Avastin Warnings Updated for Ovarian Failure, Jaw Necrosis, Blood Clots

Federal regulators are requiring new label warnings for Avastin, indicating that the cancer drug may increase the risk of ovarian failure, a rare form of jaw decay, blood clots and excessive bleeding.  

The FDA announced the new Avastin label warnings on September 30, amid a number of recent concerns surrounding the safety of the medication when used for different purposes.

According to the new warnings, a recent study found that 34% of women who were treated with Avastin during chemotherapy suffered ovarian failure, compared to only 2% given chemotherapy alone. About 22% of women who suffered ovarian failure while on Avastin saw ovarian functions return, but the majority of those women, to date, never recovered their full fertility.

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Side effects of Avastin may also increase the risk of a rare and debilitating jaw condition, known as osteonecrosis of the jaw (ONJ), which involves the decay and death of the jaw bone, sometimes leading to exposed portions of the bone protruding through the skin. While ONJ has most commonly been associated with the use of bisphosphonate medicationss, the new label warnings note that some patients on Avastin exhibited the jaw damage when they were not also taking a bisphosphonate.

Avastin has also been linked to increased risk of first time incidents of venous thromboembolic events (VTE), which usually occur in the form of blood clots, but could also cause a pulmonary embolism. In another recent study, 13.5% of cancer patients on Avastin while receiving chemotherapy suffered a VTE, compared to only 9.6% undergoing chemotherapy alone. Researchers also found that when placed on anticoagulants to treat the blood clots, patients on Avastin were more likely to suffer bleeding events.

Avastin (bevacizumab) was approved by the FDA in 2004 for treatment of non-small cell lung cancer and colorectal cancer when combined with chemotherapy. It was then was granted accelerated approval for use with paclitaxel to treat breast cancer patients by FDA in February 2008. The drug prevents the formation of new blood vessels in tumors, starving them and inhibiting their growth.

In December 2010, the FDA decided to revoke Avastin’s approval to treat breast cancer and in June an FDA advisory committee backed that decision, ruling that the potential side effects of Avastin outweighed what they considered to be meager benefits in its treatment of breast cancer, but not in its other approved cancer treatments. Other potential Avastin side effects may include severe high blood pressure, heart attacks, heart failure, and the development of holes in the nose, stomach and intestines. Roche is attempting to convince the FDA not to pull the drug’s breast cancer approval.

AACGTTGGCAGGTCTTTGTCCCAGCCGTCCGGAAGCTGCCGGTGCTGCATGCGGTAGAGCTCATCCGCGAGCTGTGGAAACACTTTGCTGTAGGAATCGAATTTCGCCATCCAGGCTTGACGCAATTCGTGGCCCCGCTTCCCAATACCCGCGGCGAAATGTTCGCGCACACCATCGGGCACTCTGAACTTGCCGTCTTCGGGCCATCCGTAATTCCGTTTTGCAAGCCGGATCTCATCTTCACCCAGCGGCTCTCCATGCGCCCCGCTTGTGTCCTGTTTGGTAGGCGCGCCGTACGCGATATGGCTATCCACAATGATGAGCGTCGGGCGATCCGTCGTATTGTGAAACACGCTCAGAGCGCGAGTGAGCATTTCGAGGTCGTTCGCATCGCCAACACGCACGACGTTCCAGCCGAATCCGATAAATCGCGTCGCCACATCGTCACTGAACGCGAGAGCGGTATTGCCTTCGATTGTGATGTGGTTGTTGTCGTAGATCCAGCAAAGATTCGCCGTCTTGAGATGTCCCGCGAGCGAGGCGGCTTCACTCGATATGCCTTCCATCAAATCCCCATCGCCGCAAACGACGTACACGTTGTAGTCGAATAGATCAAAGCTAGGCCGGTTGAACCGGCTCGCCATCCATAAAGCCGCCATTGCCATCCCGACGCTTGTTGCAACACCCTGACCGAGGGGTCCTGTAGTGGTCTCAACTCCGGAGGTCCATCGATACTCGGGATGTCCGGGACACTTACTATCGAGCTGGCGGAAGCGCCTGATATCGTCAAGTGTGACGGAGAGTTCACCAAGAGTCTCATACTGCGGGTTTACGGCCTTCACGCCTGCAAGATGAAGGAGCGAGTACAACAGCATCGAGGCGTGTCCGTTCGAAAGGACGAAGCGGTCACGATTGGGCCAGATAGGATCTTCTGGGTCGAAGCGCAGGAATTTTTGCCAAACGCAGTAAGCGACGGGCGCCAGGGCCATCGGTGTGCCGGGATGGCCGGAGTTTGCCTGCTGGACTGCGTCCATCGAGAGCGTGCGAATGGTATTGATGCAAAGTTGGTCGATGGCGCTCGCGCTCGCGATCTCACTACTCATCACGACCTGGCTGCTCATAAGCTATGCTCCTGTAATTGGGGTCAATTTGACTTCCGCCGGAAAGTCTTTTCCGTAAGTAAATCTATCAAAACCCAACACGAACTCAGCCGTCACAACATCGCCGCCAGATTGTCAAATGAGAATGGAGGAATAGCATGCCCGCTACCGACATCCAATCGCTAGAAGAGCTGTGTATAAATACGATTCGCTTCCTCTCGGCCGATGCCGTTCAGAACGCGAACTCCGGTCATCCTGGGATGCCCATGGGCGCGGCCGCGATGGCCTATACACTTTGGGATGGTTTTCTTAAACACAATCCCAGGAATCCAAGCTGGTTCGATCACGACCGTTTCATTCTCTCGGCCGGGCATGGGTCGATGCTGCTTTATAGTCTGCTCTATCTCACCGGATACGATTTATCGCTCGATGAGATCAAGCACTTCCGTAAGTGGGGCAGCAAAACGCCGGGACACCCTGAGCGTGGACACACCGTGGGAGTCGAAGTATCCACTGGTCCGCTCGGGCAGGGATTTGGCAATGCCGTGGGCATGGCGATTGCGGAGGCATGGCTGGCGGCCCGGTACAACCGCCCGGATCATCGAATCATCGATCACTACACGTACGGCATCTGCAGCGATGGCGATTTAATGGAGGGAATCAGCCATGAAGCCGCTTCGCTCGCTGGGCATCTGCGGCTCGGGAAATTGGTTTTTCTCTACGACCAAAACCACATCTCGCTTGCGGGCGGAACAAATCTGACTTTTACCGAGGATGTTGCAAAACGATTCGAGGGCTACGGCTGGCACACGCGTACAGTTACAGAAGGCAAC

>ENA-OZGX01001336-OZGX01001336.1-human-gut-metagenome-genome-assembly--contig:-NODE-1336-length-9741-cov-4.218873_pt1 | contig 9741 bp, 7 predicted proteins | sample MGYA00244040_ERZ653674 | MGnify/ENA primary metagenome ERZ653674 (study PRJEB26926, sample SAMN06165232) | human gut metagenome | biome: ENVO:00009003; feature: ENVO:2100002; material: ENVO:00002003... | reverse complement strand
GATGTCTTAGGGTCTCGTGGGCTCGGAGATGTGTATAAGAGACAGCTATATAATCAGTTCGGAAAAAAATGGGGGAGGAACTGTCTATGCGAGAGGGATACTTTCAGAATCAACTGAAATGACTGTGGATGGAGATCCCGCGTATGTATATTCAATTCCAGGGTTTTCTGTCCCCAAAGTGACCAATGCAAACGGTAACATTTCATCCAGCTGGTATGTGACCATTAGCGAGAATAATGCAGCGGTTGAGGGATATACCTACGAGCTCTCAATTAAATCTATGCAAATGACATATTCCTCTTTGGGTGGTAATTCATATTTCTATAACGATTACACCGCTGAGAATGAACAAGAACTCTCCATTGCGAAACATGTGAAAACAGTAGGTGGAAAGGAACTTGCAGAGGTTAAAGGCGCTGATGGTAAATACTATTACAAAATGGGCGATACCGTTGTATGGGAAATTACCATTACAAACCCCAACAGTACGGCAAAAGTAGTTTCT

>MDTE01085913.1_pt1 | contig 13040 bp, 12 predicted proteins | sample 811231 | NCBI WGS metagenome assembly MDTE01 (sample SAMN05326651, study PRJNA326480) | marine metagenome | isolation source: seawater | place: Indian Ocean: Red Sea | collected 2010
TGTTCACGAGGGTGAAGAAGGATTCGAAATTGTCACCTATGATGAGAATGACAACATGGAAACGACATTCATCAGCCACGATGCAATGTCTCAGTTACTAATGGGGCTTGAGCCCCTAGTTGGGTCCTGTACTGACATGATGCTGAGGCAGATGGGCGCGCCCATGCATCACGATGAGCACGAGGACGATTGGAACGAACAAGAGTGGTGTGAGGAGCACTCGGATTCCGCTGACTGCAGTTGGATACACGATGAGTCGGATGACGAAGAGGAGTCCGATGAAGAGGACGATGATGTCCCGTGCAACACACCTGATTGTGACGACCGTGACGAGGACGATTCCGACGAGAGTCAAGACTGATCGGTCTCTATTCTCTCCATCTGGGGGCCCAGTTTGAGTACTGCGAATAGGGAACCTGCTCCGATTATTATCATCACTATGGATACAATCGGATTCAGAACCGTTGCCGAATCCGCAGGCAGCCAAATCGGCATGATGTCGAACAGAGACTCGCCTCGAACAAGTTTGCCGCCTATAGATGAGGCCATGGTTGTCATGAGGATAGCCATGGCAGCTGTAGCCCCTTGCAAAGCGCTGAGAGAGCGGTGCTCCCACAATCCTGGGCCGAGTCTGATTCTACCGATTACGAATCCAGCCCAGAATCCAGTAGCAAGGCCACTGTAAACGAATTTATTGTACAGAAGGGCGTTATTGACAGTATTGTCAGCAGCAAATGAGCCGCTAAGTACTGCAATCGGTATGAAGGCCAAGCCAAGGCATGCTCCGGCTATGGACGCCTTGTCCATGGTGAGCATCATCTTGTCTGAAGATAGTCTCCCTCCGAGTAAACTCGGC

Avastin is also often used off-label to treat an eye condition known as wet age-related macular degeneration (AMD), but in August the FDA issued an alert after at least 12 patients given Avastin for AMD suffered eye infections. The infections were tracked back to repackaged products sold specifically to treat AMD at a Florida pharmacy. Tennessee health officials reported four more cases in that state. Some victims have suffered blindness and brain damage and several have filed lawsuits against pharmacies that repackaged the drug.

Avastin is not approved by the FDA to treat AMD, but a recent government-sponsored study found that it was about as effective as Lucentis; which is designed to treat the condition. The major difference between the two is that Avastin is $50 per shot, while Lucentis, distributed by Roche and Novartis, is about $2,000 per shot.

An Avastin eye injection study published earlier this year by Johns Hopkins University researchers found that patients given Avastin to treat AMD were 11% more likely to die and 57% more likely to suffer a stroke than those treated with Lucentis.

AMD affects more than 2 million Americans over the age of 50 and is the leading cause of blindness in the United States, according to the American Academy of Ophthalmology. That number is expected to double by 2020 as members of the “baby boomer” generation continue to age.


  • CeliaMarch 23, 2016 at 6:14 pm

    i shared my comments below. i feel genentech owes my husband's family compensation. it was a horrible way to die at the age of 55.

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